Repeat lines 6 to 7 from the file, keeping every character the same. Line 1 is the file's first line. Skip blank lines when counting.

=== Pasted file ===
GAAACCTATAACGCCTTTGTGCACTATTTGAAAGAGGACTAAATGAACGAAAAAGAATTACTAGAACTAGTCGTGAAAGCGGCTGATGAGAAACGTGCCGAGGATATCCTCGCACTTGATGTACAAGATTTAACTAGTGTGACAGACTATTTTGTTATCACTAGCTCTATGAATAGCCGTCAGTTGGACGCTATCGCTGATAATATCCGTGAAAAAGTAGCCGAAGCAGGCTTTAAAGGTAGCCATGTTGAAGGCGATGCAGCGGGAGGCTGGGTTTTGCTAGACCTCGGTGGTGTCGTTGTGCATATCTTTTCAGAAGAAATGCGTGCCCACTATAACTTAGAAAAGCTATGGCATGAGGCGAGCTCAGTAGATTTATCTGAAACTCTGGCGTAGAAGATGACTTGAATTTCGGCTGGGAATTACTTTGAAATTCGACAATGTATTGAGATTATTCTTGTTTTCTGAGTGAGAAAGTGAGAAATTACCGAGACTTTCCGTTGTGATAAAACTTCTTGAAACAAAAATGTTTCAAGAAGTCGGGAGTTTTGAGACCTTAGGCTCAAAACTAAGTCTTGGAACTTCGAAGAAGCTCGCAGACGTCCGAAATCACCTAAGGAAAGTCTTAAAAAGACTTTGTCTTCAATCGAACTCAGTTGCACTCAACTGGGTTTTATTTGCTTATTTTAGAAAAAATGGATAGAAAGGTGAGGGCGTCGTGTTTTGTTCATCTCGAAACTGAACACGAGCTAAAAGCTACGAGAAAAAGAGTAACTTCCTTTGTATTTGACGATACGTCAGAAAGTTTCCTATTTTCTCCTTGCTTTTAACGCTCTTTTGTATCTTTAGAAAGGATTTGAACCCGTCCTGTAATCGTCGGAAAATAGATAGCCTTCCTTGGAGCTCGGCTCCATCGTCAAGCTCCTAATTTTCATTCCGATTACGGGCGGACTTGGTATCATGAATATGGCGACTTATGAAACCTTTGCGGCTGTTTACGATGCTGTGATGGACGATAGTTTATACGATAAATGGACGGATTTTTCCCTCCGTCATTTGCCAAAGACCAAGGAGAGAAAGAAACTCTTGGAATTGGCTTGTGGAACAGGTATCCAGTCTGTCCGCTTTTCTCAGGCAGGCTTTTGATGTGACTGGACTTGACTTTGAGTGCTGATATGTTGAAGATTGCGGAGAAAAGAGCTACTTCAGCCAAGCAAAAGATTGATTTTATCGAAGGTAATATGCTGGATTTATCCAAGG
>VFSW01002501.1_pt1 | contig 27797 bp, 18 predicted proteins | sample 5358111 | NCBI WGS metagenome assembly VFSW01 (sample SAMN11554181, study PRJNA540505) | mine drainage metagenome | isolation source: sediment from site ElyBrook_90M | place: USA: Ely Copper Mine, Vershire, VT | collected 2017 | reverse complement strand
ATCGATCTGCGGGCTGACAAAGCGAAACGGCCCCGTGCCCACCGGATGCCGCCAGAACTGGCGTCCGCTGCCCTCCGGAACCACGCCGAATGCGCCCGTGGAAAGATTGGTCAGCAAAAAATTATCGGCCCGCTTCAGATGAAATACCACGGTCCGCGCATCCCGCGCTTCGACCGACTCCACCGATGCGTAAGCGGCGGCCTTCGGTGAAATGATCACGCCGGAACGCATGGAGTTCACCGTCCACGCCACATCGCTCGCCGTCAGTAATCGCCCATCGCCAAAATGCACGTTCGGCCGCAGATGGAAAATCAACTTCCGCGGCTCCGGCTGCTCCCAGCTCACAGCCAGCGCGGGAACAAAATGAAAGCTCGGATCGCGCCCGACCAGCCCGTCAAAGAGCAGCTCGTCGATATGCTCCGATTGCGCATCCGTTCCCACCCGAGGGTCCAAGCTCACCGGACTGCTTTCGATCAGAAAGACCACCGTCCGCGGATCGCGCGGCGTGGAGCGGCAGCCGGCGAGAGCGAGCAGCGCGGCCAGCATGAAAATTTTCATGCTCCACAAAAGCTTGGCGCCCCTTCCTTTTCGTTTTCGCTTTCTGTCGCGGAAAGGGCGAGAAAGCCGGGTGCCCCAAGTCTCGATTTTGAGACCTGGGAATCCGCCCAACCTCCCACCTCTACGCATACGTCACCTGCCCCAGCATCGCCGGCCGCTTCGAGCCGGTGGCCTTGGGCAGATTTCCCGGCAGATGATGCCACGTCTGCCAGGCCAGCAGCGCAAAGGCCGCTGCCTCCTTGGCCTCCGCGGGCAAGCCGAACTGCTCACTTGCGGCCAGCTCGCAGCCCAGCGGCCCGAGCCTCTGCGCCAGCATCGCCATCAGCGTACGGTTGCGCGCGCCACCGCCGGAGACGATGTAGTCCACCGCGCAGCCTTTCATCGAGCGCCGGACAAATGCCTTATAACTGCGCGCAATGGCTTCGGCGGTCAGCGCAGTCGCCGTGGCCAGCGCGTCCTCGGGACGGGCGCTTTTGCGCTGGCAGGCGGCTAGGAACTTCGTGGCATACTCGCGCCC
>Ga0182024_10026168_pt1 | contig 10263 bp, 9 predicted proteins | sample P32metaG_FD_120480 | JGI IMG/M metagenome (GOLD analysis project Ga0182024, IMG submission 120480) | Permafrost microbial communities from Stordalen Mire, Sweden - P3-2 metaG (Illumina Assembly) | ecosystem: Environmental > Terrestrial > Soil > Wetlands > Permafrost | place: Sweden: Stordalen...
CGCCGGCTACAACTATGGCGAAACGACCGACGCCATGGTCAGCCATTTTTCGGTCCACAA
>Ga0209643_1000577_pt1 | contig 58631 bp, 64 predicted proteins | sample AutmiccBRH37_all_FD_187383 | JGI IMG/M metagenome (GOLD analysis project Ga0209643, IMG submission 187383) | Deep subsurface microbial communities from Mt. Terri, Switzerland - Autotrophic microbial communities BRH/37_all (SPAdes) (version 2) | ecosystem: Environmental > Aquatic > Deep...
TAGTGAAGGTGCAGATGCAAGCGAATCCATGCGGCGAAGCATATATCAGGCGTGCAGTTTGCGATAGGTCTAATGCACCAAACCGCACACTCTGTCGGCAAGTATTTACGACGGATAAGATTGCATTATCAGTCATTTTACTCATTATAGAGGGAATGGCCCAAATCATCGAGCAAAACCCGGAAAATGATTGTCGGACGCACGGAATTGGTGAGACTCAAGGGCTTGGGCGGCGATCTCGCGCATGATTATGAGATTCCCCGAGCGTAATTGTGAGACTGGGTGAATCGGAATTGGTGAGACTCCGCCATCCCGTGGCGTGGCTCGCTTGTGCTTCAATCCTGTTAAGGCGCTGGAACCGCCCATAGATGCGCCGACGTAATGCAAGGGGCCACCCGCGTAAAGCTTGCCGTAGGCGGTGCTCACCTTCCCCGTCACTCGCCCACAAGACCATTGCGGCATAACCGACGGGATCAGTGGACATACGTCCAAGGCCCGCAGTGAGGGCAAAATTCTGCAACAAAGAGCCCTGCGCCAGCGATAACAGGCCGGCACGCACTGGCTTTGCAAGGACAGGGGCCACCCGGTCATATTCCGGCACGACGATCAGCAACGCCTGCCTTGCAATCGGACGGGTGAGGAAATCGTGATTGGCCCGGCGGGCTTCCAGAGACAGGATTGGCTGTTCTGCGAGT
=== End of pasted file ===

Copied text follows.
>Ga0209643_1000577_pt1 | contig 58631 bp, 64 predicted proteins | sample AutmiccBRH37_all_FD_187383 | JGI IMG/M metagenome (GOLD analysis project Ga0209643, IMG submission 187383) | Deep subsurface microbial communities from Mt. Terri, Switzerland - Autotrophic microbial communities BRH/37_all (SPAdes) (version 2) | ecosystem: Environmental > Aquatic > Deep...
TAGTGAAGGTGCAGATGCAAGCGAATCCATGCGGCGAAGCATATATCAGGCGTGCAGTTTGCGATAGGTCTAATGCACCAAACCGCACACTCTGTCGGCAAGTATTTACGACGGATAAGATTGCATTATCAGTCATTTTACTCATTATAGAGGGAATGGCCCAAATCATCGAGCAAAACCCGGAAAATGATTGTCGGACGCACGGAATTGGTGAGACTCAAGGGCTTGGGCGGCGATCTCGCGCATGATTATGAGATTCCCCGAGCGTAATTGTGAGACTGGGTGAATCGGAATTGGTGAGACTCCGCCATCCCGTGGCGTGGCTCGCTTGTGCTTCAATCCTGTTAAGGCGCTGGAACCGCCCATAGATGCGCCGACGTAATGCAAGGGGCCACCCGCGTAAAGCTTGCCGTAGGCGGTGCTCACCTTCCCCGTCACTCGCCCACAAGACCATTGCGGCATAACCGACGGGATCAGTGGACATACGTCCAAGGCCCGCAGTGAGGGCAAAATTCTGCAACAAAGAGCCCTGCGCCAGCGATAACAGGCCGGCACGCACTGGCTTTGCAAGGACAGGGGCCACCCGGTCATATTCCGGCACGACGATCAGCAACGCCTGCCTTGCAATCGGACGGGTGAGGAAATCGTGATTGGCCCGGCGGGCTTCCAGAGACAGGATTGGCTGTTCTGCGAGT